We have cloned a laccase gene fragment isolated from a Trametes versicolor strain in Korea. It showed high similarity in nucleotide sequences when compared with other fungal laccases. TNT (2,4,6-trinitrotoluene), a widely used explosive, was transformed rapidly by T. versicolor. When TNT and its catabolic intermediates were added to the fungal culture, they were transformed during the first few hours and the expression level of the laccase gene was increased during the early stage of cultivation.
 
This study investigated infection levels with Fusarium graminearum and Fusarium culmorum in malt barley and wheat in eastern Croatia. The contamination was surveyed over three consecutive crop years (2001-2003) on five locations for barley and three wheat cultivating locations. F. graminearum loads reached levels of potentially serious threat for the commercial production of malting raw materials in both cereals (up to 29.1%). On the other hand, the mean percentage of kernels infected with F. culmorum was low to medium (up to 6.1%). The fungal invasions for years and locations were affected by meteorologic and other environmental factors and the pattern seemed to be consistent with species-specific optimal conditions reported by other authors.
 
We have studied the effect of medium components on spirosin production in Lactobacillus reuteri DSM 20016 to get some insight into the function of spirosome in Lactobacillus. Among those investigated, only potassium phosphate was found to influence the production of spirosin. Though it was not effective at concentrations lower than 0.6%, it promoted the spirosin production and its accumulation into culture medium in particular, at higher concentrations. The accumulation has been demonstrated to originate inthe release of spirosin due to the bacterial autolysis induced by the higher concentrations of potassium phosphate, The autolytic effect of potassium phosphate was assumed to be a concerted action by phosphate and potassium ions at the concentrations higher than 0.1 and 0.4 M, respectively. A possible role of spirosin as a sensor protein of bacterial two-component regulatory system was discussed.
 
An extracellular protease was produced under stress conditions of high temperature and high salinity by a newly isolated moderate halophile, Salinivibrio sp. strain AF-2004 in a basal medium containing peptone, beef extract, glucose and NaCl. A modification of Kunitz method was used for protease assay. The isolate was capable of producing protease in the presence of sodium chloride, sodium sulfate, sodium nitrate, sodium nitrite, potassium chloride, sodium acetate and sodium citrate. The maximum protease was secreted in the presence of 7.5 to 10% (w/v) sodium sulfate or 3% (w/v) sodium acetate (4.6 U ml(-1)). Various carbon sources including glucose, lactose, casein and peptone were capable of inducing enzyme production. The optimum pH, temperature and aeration for enzyme production were 9.0, 32 degrees C and 220 rpm, respectively. The enzyme production corresponded with growth and reached a maximum level during the mid-stationary phase. Maximum protease activity was exhibited in the medium containing 1% (w/v) NaCl at 60 degrees C, with 18% and 41% activity reductions at temperature 50 and 70 degrees C, respectively. The optimum pH for enzyme activity was 8.5, with 86% and 75% residual activities at pH 10 and 6, respectively. The activity of enzyme was inhibited by EDTA. These results suggest that the protease secreted by Salinivibrio sp. strain AF-2004 is industrially important from the perspectives of its activity at a broad pH ranges (5.0-10.0), its moderate thermoactivity in addition to its high tolerance to a wide range of salt concentration (0-10% NaCl).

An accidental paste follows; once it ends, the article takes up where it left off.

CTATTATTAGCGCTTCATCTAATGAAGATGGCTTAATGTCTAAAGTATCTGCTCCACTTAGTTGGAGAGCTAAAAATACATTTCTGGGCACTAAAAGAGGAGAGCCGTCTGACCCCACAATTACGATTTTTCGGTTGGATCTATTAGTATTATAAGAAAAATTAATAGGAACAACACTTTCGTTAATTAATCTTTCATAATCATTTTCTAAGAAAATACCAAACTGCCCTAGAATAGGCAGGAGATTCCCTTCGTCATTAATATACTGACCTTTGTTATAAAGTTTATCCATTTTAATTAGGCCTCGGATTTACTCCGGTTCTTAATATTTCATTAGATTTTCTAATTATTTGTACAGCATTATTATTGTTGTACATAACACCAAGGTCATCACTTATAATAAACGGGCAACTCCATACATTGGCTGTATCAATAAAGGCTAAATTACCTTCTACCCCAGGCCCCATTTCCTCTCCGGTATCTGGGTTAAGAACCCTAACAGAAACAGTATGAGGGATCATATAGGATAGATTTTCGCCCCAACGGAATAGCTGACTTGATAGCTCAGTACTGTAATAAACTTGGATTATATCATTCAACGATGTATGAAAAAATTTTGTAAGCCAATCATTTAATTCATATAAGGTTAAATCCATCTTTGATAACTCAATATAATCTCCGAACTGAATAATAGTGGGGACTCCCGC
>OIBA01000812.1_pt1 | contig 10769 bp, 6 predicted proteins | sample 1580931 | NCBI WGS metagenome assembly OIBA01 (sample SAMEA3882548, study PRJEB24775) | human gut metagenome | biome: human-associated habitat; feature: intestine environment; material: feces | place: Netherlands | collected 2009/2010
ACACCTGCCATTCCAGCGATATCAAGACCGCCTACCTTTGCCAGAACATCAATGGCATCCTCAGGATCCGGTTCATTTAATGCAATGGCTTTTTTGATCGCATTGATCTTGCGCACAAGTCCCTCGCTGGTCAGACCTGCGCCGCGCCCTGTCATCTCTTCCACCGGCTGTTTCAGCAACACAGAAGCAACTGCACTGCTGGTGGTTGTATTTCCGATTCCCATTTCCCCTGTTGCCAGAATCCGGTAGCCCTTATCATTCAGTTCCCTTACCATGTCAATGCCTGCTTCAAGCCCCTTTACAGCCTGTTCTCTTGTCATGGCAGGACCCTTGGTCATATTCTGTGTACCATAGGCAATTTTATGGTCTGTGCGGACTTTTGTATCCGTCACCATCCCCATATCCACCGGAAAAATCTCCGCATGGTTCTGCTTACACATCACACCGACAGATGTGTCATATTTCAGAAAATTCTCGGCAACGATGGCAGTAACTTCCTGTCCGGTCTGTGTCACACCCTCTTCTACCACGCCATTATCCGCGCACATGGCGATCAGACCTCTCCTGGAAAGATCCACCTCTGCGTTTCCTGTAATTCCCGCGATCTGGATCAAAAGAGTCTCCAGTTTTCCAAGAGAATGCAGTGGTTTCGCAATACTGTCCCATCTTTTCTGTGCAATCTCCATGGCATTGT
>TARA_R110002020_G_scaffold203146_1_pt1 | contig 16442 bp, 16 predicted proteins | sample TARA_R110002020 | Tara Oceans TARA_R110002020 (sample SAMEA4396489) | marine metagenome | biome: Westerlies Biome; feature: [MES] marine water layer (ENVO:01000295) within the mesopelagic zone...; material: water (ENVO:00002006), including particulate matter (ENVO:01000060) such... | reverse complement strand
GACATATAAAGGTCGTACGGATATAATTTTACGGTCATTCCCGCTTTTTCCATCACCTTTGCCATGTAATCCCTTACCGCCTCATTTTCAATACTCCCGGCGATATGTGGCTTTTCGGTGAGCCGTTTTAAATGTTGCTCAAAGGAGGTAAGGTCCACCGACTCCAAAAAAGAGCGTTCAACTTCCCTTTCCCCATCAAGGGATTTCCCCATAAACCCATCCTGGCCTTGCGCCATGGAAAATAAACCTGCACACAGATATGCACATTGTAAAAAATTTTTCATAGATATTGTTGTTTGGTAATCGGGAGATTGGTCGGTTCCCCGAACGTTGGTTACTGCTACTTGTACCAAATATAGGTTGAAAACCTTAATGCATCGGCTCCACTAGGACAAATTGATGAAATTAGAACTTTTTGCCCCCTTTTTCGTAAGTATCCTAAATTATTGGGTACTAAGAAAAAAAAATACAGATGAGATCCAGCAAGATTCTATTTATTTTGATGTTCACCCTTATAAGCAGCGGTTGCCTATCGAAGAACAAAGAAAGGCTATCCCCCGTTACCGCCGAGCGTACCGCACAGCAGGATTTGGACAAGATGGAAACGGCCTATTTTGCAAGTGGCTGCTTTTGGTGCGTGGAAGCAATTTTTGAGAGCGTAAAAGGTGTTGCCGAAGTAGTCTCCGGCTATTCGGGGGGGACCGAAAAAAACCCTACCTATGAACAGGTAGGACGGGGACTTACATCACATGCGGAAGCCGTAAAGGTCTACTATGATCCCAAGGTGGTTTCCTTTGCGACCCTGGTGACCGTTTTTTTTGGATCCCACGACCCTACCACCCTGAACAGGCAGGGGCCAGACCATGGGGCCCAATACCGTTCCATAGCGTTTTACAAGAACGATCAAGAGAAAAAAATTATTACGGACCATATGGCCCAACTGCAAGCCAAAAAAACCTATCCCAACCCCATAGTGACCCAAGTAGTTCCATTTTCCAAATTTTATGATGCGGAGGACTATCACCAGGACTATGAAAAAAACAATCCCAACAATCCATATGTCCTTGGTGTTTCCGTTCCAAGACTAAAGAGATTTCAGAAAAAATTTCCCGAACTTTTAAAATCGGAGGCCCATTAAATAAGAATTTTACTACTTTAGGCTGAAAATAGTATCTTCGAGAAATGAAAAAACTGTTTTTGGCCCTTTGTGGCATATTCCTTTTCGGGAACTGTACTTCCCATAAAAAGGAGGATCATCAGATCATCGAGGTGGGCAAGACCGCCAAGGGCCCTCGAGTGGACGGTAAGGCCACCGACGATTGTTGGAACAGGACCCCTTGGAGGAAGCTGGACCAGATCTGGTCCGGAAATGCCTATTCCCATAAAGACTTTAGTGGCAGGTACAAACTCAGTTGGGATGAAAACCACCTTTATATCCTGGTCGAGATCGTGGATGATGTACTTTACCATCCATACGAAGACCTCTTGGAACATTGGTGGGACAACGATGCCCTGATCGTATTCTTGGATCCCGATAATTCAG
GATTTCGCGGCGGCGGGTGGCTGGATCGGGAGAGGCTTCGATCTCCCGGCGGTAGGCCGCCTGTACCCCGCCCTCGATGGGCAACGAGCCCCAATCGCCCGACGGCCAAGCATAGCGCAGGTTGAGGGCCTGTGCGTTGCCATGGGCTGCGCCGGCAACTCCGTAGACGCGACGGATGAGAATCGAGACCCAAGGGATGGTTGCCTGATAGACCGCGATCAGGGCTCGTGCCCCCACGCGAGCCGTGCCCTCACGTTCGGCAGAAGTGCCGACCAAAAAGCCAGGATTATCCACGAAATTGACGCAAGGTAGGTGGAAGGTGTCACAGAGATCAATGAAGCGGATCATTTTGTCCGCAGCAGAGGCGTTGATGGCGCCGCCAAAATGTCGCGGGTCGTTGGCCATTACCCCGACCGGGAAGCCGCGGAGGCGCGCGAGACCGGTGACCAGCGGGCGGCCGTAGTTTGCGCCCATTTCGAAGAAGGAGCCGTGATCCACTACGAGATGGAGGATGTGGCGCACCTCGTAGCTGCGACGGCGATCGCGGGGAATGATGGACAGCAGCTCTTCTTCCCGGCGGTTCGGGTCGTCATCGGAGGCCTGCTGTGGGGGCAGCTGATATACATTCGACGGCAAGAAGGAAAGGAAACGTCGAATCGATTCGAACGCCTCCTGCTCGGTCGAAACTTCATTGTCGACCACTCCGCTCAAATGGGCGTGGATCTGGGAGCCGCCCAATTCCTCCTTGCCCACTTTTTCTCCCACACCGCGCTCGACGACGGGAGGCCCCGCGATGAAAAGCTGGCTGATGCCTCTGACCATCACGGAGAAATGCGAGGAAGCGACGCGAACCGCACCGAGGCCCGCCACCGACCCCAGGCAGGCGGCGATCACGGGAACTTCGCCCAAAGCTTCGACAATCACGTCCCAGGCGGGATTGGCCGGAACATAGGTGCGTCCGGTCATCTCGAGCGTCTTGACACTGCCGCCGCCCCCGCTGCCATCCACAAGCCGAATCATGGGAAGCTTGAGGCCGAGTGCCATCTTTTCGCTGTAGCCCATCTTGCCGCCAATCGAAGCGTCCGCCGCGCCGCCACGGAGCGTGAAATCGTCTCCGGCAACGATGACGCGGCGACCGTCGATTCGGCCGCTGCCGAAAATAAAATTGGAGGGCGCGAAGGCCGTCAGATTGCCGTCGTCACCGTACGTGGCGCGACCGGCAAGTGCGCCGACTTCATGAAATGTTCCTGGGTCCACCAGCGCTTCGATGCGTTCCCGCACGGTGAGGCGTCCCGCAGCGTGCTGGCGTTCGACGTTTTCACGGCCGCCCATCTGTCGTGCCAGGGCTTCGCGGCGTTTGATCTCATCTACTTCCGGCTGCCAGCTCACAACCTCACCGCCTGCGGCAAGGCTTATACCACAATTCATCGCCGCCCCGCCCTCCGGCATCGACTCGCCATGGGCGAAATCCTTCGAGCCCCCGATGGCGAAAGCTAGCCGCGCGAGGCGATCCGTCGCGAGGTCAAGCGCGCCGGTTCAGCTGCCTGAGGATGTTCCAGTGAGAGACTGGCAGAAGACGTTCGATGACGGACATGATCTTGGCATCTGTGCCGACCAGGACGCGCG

Streptomyces strain C-2012 is a salt tolerant biocontrol PGPR that has been isolated from Iranian soil. The main aim of current study was finding strain C-2012 taxonomic position and to find the genes which are potentially involved in salt tolerance phenotype. Strain C-2012 chemotaxonomic, morphological and molecular characteristics indicate that this strain is a member of the genus Streptomyces. Phylogenetic analyses based on an almost complete 16S rRNA gene sequence revealed that this strain is closely related to Streptomyces rimosus JCM 4667(T). Also, DNA-DNA hybridization test estimated 74% relatedness between two strains and confirmed that C-2012 is a strain of S. rimosus. In order to find novel genes that are differentially expressed in response to the salt treatment, cDNA-AFLP was carried out. One of the selected expressed sequence tags (TDF-1) was found to be homologous to lon gene which produces a bacterial ATP-dependent proteases (proteases LA). Lon gene expression was induced following 450mM salt (NaCl) treatment and its expression level was further (5.2-fold) increased in response to salt when ectoine was added to the medium. These results suggest that two protein protection systems including ectoine and ATP-dependent proteases synergistically are related. NaCl stress also caused an enhancement in the activity of extracellular protease.
 
A new actinomycete strain designated as BT-408 producing polyketide antibiotic SBR-22 and showing antibacterial activity against methicillin resistant Staphylococcus aureus has been characterized and found to be a novel strain of Streptomyces psammoticus. Nutritional and cultural conditions for the production of antibiotic by this organism under shake-flask conditions have been optimized. Glucose and ammonium nitrate were found to be best carbon and nitrogen sources respectively for growth and antibiotic production. Similarly initial medium pH of 7.2, incubation temperature of 30 degrees C and incubation time of 96 h were found to be optimal. Optimization of medium and cultural conditions resulted in 1.82-fold increase in antibiotic yield.